I am developing an access control system based on Particle devices [see: https://github.com/TeamPracticalProjects/MN_ACL]. The project consists of Argon-based RFID card stations and separate (Photon - based) RFID Lock hardware. The project heavily leverages Particle’s cloud security; specifically, card stations communicate their access control decisions to lock control hardware using pub-sub via a secure Particle account. The firmware is all open source, but the facility strictly limits access to their Particle account. Therefore, only access control devices that are claimed into this account can communicate with one another.
A hacker could modify our (open source) firmware to bypass some of the access control rules, but a hacker’s Argon could not communicate with lock devices without access to the facility’s private Particle account. Likewise, a hacker can’t OTA flash new firmware to a card access station’s Argon because the hacker doesn’t have access to the facility’s Particle account.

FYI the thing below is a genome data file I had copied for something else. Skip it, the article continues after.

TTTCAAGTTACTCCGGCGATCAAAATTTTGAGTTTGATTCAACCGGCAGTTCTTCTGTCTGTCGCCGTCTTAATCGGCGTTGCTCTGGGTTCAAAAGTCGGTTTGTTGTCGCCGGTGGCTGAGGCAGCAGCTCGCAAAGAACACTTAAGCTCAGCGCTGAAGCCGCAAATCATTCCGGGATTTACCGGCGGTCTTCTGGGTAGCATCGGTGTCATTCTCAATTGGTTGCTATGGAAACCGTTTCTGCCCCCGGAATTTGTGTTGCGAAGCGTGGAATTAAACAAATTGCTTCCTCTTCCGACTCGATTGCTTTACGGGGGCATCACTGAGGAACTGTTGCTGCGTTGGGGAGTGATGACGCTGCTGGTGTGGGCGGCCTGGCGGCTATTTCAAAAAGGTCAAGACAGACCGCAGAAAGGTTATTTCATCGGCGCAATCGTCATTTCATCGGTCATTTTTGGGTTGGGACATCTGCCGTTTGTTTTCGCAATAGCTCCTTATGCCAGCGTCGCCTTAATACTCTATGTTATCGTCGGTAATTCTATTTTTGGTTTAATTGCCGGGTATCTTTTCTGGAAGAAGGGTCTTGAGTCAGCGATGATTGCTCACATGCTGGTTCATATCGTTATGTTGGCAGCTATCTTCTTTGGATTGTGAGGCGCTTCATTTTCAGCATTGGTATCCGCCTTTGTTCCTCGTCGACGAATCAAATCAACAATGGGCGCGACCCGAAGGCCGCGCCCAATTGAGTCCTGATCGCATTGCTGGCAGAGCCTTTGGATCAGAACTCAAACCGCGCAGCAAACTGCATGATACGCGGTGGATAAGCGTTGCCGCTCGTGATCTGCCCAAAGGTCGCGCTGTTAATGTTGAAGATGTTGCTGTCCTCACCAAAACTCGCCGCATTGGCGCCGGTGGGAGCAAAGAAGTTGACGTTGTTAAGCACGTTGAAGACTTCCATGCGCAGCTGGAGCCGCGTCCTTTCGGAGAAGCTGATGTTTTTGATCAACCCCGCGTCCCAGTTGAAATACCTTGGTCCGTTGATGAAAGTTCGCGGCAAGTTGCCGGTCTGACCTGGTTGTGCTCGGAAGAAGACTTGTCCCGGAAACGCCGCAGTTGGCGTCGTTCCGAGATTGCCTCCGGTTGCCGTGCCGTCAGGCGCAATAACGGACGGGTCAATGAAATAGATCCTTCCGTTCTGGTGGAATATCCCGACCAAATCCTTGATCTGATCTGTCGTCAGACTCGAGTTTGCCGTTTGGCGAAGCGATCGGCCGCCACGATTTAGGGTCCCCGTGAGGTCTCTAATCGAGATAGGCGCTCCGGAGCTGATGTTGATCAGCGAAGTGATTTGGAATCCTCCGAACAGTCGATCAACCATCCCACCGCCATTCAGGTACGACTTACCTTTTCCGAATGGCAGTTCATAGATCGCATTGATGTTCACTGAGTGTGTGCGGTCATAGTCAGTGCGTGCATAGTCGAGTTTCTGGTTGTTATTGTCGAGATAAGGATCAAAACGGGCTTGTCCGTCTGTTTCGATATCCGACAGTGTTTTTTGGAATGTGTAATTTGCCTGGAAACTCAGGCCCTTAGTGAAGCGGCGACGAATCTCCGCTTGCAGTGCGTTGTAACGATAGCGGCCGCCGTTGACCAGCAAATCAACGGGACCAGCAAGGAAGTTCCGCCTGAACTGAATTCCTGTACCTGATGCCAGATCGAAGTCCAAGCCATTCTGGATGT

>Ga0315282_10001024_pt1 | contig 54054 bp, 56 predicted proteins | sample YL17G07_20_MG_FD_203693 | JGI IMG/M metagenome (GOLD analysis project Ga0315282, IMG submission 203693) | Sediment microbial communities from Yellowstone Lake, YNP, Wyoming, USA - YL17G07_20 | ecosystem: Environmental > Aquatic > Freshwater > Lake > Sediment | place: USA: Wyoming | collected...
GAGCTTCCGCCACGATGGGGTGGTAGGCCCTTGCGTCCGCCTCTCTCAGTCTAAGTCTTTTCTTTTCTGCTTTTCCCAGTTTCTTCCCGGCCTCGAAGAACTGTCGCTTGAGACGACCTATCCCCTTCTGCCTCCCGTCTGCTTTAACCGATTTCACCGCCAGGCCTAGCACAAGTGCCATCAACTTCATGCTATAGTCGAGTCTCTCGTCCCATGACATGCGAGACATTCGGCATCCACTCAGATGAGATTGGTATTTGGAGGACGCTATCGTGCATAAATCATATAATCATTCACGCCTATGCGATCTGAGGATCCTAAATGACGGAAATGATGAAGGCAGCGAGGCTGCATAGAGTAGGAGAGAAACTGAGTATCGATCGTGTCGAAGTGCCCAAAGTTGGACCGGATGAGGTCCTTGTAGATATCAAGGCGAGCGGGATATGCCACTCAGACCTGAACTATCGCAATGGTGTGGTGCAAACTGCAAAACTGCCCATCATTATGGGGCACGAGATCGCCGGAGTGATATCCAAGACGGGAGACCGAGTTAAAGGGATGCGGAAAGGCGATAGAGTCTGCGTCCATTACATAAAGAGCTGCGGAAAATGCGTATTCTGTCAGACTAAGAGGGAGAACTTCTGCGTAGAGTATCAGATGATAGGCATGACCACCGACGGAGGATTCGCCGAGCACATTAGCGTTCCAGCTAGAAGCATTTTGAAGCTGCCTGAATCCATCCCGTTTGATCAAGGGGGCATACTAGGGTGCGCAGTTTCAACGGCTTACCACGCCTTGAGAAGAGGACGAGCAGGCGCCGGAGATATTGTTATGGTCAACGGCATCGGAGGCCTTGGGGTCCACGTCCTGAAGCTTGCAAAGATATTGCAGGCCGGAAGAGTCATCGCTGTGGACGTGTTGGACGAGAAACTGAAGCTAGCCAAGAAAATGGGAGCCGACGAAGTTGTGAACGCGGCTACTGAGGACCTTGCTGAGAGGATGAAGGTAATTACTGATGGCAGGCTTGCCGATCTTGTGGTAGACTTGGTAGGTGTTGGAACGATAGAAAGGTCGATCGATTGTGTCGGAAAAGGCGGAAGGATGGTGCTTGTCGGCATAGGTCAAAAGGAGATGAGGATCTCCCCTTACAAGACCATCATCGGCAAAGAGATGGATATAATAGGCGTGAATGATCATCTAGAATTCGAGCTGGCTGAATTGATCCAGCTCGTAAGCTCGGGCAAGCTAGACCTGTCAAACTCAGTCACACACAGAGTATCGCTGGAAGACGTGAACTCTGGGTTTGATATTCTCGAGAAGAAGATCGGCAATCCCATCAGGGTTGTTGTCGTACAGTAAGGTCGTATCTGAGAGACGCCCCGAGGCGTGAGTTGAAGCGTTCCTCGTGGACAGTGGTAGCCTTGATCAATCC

Here is my question: if a hacker locally compiles hacked firmware (via Workbench) and if they can gain physical access to a card station’s Argon (one that is claimed into the facility’s Particle account), could that hacker locally flash their hacked firmware onto the Argon and thereby gain access to other devices in the facility’s Particle account? For example, could a hacker who gains physical access to a station’s Argon, put the Argon in DFU mode and locally flash new firmware to the Argon with a USB connection, or does locally compiled firmware include some sort of access token that prevents this from happening if the hacker is not (was not) logged into the facility’s Particle account? If there is protection on local flashing via USB, is there some other way for a hacker to locally flash code to a Particle device that bypasses Particle account access control (but still leaves the Particle device claimed into a secured Particle account)?